Transforming mental health and counseling services for students

April 24, 2020

In 2017, a deadly wave of wildfires hit northern California, leaving many students and families in Zenia Lemos Horning’s (EdS ‘98) community homeless. 

While her county had prior experience with allocating resources and support to a single school affected by a disaster, Lemos Horning said the 2017 wildfires affected multiple schools in different areas across Healdsburg Unified School District, where she serves as lead psychologist.

It was “nothing we had experienced before. There wasn't really a system in place for that level of response that was needed,” Lemos Horning explained. 

With so many families displaced during the difficult period, the county’s schools and local agencies were challenged to reorganize resources to support community members. That’s where Lemos Horning stepped in to help develop a crisis response system that included recognizing and supporting staff who had been traumatized by the disaster before asking them to help students and families.

“We had to figure out a way to recognize that we had the capacity within our county to support the other schools,” she said. “We just had to figure out a way to organize that.” 

In 2018, Lemos Horning was recognized by the California Association of School Psychologists (CASP), which she serves as a representative for its eight-county Region 1, for her help developing the crisis response system. 

The policies and procedures Lemos Horning helped to establish were employed again in October 2019 when another wave of wildfires hit her county, forcing 180,000 people to evacuate. The impact of climate change across California, including both wildfires and flooding, has contributed to elevated stress and anxiety among students across the state, she said.

In Healdsburg Unified School District, Lemos Horning is addressing the issue by working with staff to expand quality educational-related mental health and counseling resources for students.

She said that teachers are implementing more mindfulness techniques in the classroom setting. They are also “becoming more trauma-informed staff and recognizing when academics may not be the most important things to work on at that minute.”

If a student has difficulty with attention and memory, for example, Lemos Horning helps staff understand what factors, such as previous trauma or a learning disability, are influencing the student’s socioemotional wellbeing. She then helps them provide more informed solutions to meet the student’s needs.  

During her undergraduate studies at the University of California at Berkeley, Lemos Horning cultivated an interest in understanding human behavior and, particularly, how that knowledge can be used to help people in times of crisis.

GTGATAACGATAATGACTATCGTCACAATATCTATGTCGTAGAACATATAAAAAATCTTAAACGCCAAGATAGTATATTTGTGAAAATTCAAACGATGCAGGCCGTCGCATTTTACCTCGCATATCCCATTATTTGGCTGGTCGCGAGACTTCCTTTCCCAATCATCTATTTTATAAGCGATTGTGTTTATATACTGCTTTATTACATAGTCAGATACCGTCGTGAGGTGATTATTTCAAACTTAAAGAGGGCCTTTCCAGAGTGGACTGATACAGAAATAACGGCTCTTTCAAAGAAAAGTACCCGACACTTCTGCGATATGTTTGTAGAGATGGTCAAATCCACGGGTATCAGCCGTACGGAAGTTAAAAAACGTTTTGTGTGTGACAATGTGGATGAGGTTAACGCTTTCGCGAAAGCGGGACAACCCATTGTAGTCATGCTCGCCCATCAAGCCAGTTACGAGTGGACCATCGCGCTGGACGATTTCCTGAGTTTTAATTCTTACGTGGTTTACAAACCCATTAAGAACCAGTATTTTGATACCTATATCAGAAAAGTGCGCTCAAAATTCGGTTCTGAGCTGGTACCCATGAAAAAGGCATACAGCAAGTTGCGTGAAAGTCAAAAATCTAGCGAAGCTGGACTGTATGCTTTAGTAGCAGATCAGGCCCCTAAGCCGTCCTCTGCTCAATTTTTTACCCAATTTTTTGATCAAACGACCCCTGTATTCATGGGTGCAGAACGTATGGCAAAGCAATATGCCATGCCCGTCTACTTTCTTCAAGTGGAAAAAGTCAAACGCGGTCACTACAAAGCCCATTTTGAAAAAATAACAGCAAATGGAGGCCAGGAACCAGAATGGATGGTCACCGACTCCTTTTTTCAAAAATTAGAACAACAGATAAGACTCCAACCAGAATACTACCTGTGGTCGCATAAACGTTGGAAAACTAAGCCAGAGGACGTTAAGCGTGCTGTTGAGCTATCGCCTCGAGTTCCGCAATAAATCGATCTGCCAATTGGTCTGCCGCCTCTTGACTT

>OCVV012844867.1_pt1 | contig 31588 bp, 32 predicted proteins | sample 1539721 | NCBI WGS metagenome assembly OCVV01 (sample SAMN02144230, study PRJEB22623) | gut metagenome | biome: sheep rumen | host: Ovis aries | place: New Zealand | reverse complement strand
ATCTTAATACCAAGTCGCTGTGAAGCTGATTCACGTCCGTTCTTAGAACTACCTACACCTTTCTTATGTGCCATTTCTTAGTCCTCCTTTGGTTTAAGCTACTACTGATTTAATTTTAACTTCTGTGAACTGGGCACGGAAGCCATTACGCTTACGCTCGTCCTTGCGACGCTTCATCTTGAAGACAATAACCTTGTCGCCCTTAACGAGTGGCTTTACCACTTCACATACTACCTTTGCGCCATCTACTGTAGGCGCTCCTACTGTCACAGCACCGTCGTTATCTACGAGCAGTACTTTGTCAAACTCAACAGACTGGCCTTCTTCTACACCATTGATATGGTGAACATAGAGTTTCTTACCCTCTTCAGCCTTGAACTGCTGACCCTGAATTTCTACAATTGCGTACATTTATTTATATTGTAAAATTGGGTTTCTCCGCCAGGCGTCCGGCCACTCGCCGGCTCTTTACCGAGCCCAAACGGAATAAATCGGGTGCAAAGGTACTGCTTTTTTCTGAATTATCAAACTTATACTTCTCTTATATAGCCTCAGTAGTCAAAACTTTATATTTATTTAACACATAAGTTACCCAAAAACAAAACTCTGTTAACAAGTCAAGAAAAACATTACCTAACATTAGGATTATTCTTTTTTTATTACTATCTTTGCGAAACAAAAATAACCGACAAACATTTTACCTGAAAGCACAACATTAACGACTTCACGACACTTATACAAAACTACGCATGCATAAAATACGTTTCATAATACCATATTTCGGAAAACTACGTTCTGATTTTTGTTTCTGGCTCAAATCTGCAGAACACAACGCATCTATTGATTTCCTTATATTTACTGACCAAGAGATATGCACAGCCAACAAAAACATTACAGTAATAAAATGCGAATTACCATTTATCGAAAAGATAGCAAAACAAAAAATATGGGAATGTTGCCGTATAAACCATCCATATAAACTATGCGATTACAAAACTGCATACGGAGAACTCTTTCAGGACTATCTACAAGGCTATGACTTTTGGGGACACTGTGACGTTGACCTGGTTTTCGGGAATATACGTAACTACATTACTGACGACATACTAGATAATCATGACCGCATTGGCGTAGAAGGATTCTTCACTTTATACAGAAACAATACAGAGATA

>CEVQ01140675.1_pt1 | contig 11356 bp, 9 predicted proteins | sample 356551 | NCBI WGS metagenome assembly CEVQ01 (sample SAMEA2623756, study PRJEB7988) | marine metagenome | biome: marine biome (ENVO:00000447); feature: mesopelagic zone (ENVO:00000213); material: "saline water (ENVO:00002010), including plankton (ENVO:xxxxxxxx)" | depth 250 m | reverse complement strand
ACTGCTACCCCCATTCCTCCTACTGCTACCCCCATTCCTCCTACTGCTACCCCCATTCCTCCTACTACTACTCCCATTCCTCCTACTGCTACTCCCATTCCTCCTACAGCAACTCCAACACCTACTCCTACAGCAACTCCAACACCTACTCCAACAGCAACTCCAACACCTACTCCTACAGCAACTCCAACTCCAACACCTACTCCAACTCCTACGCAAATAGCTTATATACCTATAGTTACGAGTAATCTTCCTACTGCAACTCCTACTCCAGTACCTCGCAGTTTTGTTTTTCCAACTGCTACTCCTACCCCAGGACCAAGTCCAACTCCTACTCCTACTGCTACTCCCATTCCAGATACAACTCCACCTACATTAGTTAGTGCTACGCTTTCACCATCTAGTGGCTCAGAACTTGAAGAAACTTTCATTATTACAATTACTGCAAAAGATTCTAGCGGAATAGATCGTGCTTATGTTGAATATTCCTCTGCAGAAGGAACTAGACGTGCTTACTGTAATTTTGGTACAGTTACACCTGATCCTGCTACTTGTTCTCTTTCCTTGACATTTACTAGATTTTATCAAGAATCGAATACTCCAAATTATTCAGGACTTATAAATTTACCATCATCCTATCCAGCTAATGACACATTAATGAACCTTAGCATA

For Lemos Horning, school psychology was a perfect blend of that interest of the human mind and her lifelong passion for learning.

Lemos Horning completed her master’s in school psychology at the University of Washington College of Education. After working closely with Professor Emeritus Virginia Berninger, she fostered an interest in studying learning disabilities.

This brought her to research focused on bilingual reading acquisition and reading disabilities with students who primarily speak Spanish, which has been fundamental to her work serving the linguistically diverse students in Healdsburg Unified School District.

Coursework and training at UW “gave me a good basis for understanding learning disabilities,” Lemos Horning said. “It gave me a really good basis for socio-emotional wellbeing and counseling skills [and] also understanding policies and systems and ways to make change for the better.” 

She draws on this wide knowledge base to deal with the unpredictability of her work.

“Every day is different. You may have a plan for what you think you're going to do or try to get done, and you may only get one of those things accomplished because five other things come at you. Being able to be flexible is key.”

Outside of her work with the district, Lemos Horning works with CASP to establish best practices and procedures for school psychologists and advocate for students, families and her colleagues in the profession. With her local affiliate Sonoma County Association of School Psychologists, where she has served as board president for multiple terms, she helps to provide professional development training and other resources for school psychologists.  

Lemos Horning is also working to establish a new school psychology program at a local university. This, she said, is because of a lack of school psychology programs in California and the U.S., particularly those approved by the National Association of School Psychologists.

One of her goals for the new program is to give students plentiful opportunities to learn directly from faculty and their peers. “At UW,” she recalled, “I took a bunch of classes with students that were going into the teacher training program or students that were in the school counseling program, and you learned a lot of different perspectives by being around the other students.”

And, for her, it's continuing to learn from and support individuals in the profession that can foster a workforce more suited to the needs of students and families. 

Story by Tracy Dinh, marketing and communications student aide.


Dustin Wunderlich, Director of Marketing and Communications